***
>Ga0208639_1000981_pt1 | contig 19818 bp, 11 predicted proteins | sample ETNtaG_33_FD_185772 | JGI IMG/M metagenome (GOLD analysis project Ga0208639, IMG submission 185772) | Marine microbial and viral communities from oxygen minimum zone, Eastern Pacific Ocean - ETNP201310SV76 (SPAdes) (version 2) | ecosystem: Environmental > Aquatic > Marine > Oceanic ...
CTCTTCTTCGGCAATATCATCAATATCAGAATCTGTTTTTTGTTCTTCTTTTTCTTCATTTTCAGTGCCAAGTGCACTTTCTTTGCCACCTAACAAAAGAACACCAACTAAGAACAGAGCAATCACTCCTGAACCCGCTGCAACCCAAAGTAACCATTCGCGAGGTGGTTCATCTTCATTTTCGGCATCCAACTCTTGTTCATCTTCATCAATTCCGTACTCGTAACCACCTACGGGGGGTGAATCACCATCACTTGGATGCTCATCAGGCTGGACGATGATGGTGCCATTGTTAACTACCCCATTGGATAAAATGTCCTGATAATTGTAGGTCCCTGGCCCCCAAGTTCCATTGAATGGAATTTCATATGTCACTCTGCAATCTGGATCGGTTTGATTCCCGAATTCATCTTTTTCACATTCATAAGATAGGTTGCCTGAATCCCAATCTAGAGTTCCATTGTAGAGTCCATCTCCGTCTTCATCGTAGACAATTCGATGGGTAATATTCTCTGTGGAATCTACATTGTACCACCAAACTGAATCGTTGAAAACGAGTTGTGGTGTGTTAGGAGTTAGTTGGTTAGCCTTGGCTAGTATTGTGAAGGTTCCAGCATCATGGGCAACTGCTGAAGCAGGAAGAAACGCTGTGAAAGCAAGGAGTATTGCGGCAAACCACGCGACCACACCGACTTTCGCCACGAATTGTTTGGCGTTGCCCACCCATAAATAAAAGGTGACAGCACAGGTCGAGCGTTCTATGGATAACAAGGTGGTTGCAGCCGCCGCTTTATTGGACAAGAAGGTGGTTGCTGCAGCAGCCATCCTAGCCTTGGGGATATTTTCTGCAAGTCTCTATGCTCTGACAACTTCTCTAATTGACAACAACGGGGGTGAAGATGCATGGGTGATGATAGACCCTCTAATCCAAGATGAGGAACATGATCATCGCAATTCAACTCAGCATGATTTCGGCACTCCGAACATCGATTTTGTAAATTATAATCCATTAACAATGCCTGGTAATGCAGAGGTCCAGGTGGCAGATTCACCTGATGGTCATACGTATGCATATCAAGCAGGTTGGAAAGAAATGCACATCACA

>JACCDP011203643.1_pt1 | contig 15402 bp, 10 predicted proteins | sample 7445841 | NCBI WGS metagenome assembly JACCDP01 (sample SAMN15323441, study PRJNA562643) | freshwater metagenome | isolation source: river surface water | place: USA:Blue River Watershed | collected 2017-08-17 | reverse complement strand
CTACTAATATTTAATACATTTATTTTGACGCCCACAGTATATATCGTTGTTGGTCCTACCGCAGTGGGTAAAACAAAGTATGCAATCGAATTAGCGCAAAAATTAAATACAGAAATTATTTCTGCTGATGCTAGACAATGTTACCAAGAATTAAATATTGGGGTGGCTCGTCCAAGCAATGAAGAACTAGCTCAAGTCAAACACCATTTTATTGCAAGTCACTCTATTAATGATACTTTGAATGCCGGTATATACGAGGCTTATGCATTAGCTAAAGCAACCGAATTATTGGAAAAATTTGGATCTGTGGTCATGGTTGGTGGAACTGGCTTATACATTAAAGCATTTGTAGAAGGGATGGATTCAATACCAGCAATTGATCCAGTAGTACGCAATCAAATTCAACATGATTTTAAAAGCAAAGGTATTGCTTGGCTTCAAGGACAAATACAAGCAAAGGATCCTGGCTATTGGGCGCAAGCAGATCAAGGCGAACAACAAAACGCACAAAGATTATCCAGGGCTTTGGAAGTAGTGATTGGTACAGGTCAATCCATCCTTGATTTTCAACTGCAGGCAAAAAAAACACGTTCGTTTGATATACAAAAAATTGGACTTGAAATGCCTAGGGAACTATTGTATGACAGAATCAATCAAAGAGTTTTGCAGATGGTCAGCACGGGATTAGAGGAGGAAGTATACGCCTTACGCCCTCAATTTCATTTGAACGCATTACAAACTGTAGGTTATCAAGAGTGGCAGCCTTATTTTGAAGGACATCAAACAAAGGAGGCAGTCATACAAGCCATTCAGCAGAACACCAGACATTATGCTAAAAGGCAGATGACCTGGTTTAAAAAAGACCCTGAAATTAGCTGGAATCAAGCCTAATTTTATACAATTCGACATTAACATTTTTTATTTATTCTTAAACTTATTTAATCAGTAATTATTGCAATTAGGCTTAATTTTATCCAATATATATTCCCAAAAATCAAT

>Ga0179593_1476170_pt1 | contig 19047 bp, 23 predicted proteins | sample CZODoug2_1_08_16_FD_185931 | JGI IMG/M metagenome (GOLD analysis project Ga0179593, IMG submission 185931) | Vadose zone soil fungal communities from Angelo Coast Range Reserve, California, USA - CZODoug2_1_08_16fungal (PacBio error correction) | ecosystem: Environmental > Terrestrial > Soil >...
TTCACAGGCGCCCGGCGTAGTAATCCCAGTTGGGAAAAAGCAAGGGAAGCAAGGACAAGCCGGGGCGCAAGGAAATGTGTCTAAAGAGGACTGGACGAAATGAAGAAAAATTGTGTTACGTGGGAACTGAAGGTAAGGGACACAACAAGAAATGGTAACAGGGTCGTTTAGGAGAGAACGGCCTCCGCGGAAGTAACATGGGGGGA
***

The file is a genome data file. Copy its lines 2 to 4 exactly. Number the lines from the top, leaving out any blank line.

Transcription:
CTCTTCTTCGGCAATATCATCAATATCAGAATCTGTTTTTTGTTCTTCTTTTTCTTCATTTTCAGTGCCAAGTGCACTTTCTTTGCCACCTAACAAAAGAACACCAACTAAGAACAGAGCAATCACTCCTGAACCCGCTGCAACCCAAAGTAACCATTCGCGAGGTGGTTCATCTTCATTTTCGGCATCCAACTCTTGTTCATCTTCATCAATTCCGTACTCGTAACCACCTACGGGGGGTGAATCACCATCACTTGGATGCTCATCAGGCTGGACGATGATGGTGCCATTGTTAACTACCCCATTGGATAAAATGTCCTGATAATTGTAGGTCCCTGGCCCCCAAGTTCCATTGAATGGAATTTCATATGTCACTCTGCAATCTGGATCGGTTTGATTCCCGAATTCATCTTTTTCACATTCATAAGATAGGTTGCCTGAATCCCAATCTAGAGTTCCATTGTAGAGTCCATCTCCGTCTTCATCGTAGACAATTCGATGGGTAATATTCTCTGTGGAATCTACATTGTACCACCAAACTGAATCGTTGAAAACGAGTTGTGGTGTGTTAGGAGTTAGTTGGTTAGCCTTGGCTAGTATTGTGAAGGTTCCAGCATCATGGGCAACTGCTGAAGCAGGAAGAAACGCTGTGAAAGCAAGGAGTATTGCGGCAAACCACGCGACCACACCGACTTTCGCCACGAATTGTTTGGCGTTGCCCACCCATAAATAAAAGGTGACAGCACAGGTCGAGCGTTCTATGGATAACAAGGTGGTTGCAGCCGCCGCTTTATTGGACAAGAAGGTGGTTGCTGCAGCAGCCATCCTAGCCTTGGGGATATTTTCTGCAAGTCTCTATGCTCTGACAACTTCTCTAATTGACAACAACGGGGGTGAAGATGCATGGGTGATGATAGACCCTCTAATCCAAGATGAGGAACATGATCATCGCAATTCAACTCAGCATGATTTCGGCACTCCGAACATCGATTTTGTAAATTATAATCCATTAACAATGCCTGGTAATGCAGAGGTCCAGGTGGCAGATTCACCTGATGGTCATACGTATGCATATCAAGCAGGTTGGAAAGAAATGCACATCACA

>JACCDP011203643.1_pt1 | contig 15402 bp, 10 predicted proteins | sample 7445841 | NCBI WGS metagenome assembly JACCDP01 (sample SAMN15323441, study PRJNA562643) | freshwater metagenome | isolation source: river surface water | place: USA:Blue River Watershed | collected 2017-08-17 | reverse complement strand
CTACTAATATTTAATACATTTATTTTGACGCCCACAGTATATATCGTTGTTGGTCCTACCGCAGTGGGTAAAACAAAGTATGCAATCGAATTAGCGCAAAAATTAAATACAGAAATTATTTCTGCTGATGCTAGACAATGTTACCAAGAATTAAATATTGGGGTGGCTCGTCCAAGCAATGAAGAACTAGCTCAAGTCAAACACCATTTTATTGCAAGTCACTCTATTAATGATACTTTGAATGCCGGTATATACGAGGCTTATGCATTAGCTAAAGCAACCGAATTATTGGAAAAATTTGGATCTGTGGTCATGGTTGGTGGAACTGGCTTATACATTAAAGCATTTGTAGAAGGGATGGATTCAATACCAGCAATTGATCCAGTAGTACGCAATCAAATTCAACATGATTTTAAAAGCAAAGGTATTGCTTGGCTTCAAGGACAAATACAAGCAAAGGATCCTGGCTATTGGGCGCAAGCAGATCAAGGCGAACAACAAAACGCACAAAGATTATCCAGGGCTTTGGAAGTAGTGATTGGTACAGGTCAATCCATCCTTGATTTTCAACTGCAGGCAAAAAAAACACGTTCGTTTGATATACAAAAAATTGGACTTGAAATGCCTAGGGAACTATTGTATGACAGAATCAATCAAAGAGTTTTGCAGATGGTCAGCACGGGATTAGAGGAGGAAGTATACGCCTTACGCCCTCAATTTCATTTGAACGCATTACAAACTGTAGGTTATCAAGAGTGGCAGCCTTATTTTGAAGGACATCAAACAAAGGAGGCAGTCATACAAGCCATTCAGCAGAACACCAGACATTATGCTAAAAGGCAGATGACCTGGTTTAAAAAAGACCCTGAAATTAGCTGGAATCAAGCCTAATTTTATACAATTCGACATTAACATTTTTTATTTATTCTTAAACTTATTTAATCAGTAATTATTGCAATTAGGCTTAATTTTATCCAATATATATTCCCAAAAATCAAT